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What my mother taught me about writing

JUNE 14 — Ask me why I write, and I would say, “Because I am my mother’s daughter.”

It’s a realisation that’s come late, after years of thinking of myself as a daddy’s girl.

Yet whatever little talent I have is my mother’s, whatever skill I possess is only the result of years of writing truly awful prose.

I grew up hearing the chimes and clack of my mother’s typewriter, replaced years later with the quiet hum of an electric one and then, by that tool of my own trade, a computer keyboard.

Ma was a housewife, but one who introduced me to moonlighting. When she wasn’t keeping alive the seven terrors the world called her children, she was always writing. Writing to help pay the bills, buy our shoes, help afford the odd movie outing.

Her main source of additional income was writing radio dramas. My mother could churn one out in a matter of days, deftly turning out multiple radio equivalents of tele-novellas. The plots were fairly similar — man and woman meet, they fall in love, and every so often someone gets hit by a car. My mother liked to keep her plot twists simple, you see.

What I did not know was my mother wrote other things. Apparently when she wasn’t changing diapers or breaking up fisticuffs, she was writing poetry and short stories.

I read her first volume of poetry and it felt to me as though it was looking through a window into a past I did not understand. She noted the exact dates, places where she wrote her poems (in most cases). 

It felt odd to think that on our family holiday in Baguio where I remember splashing around a lot, my mother was by the pool writing poetry.

Is she any good? Apparently so. Now her children no longer take up all her time my mother’s had books published, gone on a tour of the state to collect and write local folk tales and even had time to win various writing contests and awards.

It’s odd to read her work cited in literary articles or seeing pictures of her in the paper. It is also hard to reconcile the woman I know with the art she produces.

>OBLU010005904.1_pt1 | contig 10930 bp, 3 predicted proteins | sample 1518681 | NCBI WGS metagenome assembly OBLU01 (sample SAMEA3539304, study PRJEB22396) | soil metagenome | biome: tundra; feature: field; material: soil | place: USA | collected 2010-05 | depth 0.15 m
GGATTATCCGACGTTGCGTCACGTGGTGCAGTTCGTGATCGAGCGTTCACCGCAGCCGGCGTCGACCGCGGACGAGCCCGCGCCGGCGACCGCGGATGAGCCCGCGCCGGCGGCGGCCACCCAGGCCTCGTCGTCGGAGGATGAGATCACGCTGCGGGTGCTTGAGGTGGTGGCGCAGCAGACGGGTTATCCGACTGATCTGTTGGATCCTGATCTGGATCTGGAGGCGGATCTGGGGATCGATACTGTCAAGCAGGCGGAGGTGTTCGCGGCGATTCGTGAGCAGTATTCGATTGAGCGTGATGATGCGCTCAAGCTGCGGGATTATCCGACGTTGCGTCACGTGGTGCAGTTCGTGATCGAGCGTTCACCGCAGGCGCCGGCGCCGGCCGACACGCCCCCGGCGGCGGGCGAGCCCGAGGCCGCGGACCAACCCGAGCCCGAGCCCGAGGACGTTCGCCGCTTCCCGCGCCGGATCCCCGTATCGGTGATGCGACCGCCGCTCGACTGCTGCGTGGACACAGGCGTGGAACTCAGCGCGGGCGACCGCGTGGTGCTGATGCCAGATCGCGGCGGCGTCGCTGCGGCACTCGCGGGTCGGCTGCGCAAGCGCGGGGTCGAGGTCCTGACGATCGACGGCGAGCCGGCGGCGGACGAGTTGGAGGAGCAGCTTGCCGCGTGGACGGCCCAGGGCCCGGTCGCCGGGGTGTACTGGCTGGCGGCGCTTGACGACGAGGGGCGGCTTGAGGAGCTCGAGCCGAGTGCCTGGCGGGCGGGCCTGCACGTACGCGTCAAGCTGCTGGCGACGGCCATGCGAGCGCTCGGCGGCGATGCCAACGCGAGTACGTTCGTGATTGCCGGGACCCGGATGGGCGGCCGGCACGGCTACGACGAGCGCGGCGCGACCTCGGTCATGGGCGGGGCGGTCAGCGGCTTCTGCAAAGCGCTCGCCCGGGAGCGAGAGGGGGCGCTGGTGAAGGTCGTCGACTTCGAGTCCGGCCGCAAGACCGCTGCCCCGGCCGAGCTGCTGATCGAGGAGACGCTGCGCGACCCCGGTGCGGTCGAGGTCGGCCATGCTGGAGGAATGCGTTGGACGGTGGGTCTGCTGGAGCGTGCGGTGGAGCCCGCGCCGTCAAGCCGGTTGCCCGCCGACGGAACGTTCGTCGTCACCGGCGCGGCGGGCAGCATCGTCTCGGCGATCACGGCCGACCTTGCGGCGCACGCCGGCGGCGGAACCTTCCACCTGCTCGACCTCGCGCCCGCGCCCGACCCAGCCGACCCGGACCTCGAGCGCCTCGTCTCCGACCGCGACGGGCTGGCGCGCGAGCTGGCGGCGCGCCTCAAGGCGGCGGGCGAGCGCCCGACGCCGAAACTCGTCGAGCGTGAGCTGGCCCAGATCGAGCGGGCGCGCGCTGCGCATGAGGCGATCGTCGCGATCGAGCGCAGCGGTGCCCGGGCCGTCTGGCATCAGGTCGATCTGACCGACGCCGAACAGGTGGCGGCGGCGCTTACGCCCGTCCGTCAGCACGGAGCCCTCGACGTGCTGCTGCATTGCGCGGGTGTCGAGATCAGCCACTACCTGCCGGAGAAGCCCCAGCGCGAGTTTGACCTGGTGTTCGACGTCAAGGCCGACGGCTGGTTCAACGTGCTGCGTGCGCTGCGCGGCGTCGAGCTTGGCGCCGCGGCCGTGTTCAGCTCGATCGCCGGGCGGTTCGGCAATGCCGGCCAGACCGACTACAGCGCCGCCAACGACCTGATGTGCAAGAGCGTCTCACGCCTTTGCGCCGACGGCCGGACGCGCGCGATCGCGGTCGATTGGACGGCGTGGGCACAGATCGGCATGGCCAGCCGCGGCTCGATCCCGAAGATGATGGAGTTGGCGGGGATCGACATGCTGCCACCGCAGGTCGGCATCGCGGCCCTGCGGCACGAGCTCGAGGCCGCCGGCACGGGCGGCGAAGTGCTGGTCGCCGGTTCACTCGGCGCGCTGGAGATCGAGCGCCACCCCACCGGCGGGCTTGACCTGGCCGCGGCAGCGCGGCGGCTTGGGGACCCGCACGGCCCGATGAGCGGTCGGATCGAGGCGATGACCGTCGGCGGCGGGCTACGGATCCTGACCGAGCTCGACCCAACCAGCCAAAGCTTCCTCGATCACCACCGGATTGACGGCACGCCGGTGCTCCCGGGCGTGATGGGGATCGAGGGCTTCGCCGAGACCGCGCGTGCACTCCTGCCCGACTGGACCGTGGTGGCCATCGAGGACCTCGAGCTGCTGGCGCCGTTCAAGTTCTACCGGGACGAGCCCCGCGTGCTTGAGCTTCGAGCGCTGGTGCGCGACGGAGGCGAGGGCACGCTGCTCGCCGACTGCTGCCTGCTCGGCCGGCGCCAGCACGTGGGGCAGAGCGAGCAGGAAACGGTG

My mother’s work has a lyrical fluidity, not florid but tempered with an easy grace. Yet if you ask her how she comes by her ideas, my mother would merely say,”Tak tahu, Na. Mama tulis saja.” (I don’t know, Na. I just write.)

Not for her long discussions about theory, technique and linguistics. My mother feels like writing something, she writes it. That’s that.

“Jangan fikir banyak sangat, Na. Buat saja bah dulu.” (Don’t think too much, Na. Just do it first.) My mother kept it simple a long time before Nike did.

These are lessons I should keep in mind in my line of work. Oftentimes I feel my writing lacks any sort of art or complexity, and that I only keep getting hired because the bar isn’t set very high in this country. 

As though I’m limbo dancing under a pole set five feet… over my head. I don’t so much need to limbo as I need to not piss off the persons holding said pole (which I do, a lot).

Like my mother I can write very, very fast. And if my mother can get published in her 50s, there’s hope for me yet. I only have 10 years or so to get around to it.

As Ma would say: “Oklah bah tu, Na.” OK, Ma.

* This is the personal opinion of the columnist.

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